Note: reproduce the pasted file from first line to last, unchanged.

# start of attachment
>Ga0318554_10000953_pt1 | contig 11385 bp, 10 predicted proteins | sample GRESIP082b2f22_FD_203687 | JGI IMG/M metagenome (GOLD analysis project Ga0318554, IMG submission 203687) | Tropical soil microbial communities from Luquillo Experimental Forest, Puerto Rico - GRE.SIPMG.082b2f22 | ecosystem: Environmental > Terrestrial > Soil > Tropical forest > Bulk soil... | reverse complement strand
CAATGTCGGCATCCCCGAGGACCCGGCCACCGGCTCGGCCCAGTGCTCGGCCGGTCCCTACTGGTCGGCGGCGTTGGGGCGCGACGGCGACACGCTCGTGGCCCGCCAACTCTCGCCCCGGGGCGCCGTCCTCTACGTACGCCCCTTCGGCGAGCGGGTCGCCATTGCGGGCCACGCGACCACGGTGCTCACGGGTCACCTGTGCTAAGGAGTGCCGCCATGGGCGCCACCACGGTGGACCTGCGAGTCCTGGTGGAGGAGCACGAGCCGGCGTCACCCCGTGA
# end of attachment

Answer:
>Ga0318554_10000953_pt1 | contig 11385 bp, 10 predicted proteins | sample GRESIP082b2f22_FD_203687 | JGI IMG/M metagenome (GOLD analysis project Ga0318554, IMG submission 203687) | Tropical soil microbial communities from Luquillo Experimental Forest, Puerto Rico - GRE.SIPMG.082b2f22 | ecosystem: Environmental > Terrestrial > Soil > Tropical forest > Bulk soil... | reverse complement strand
CAATGTCGGCATCCCCGAGGACCCGGCCACCGGCTCGGCCCAGTGCTCGGCCGGTCCCTACTGGTCGGCGGCGTTGGGGCGCGACGGCGACACGCTCGTGGCCCGCCAACTCTCGCCCCGGGGCGCCGTCCTCTACGTACGCCCCTTCGGCGAGCGGGTCGCCATTGCGGGCCACGCGACCACGGTGCTCACGGGTCACCTGTGCTAAGGAGTGCCGCCATGGGCGCCACCACGGTGGACCTGCGAGTCCTGGTGGAGGAGCACGAGCCGGCGTCACCCCGTGA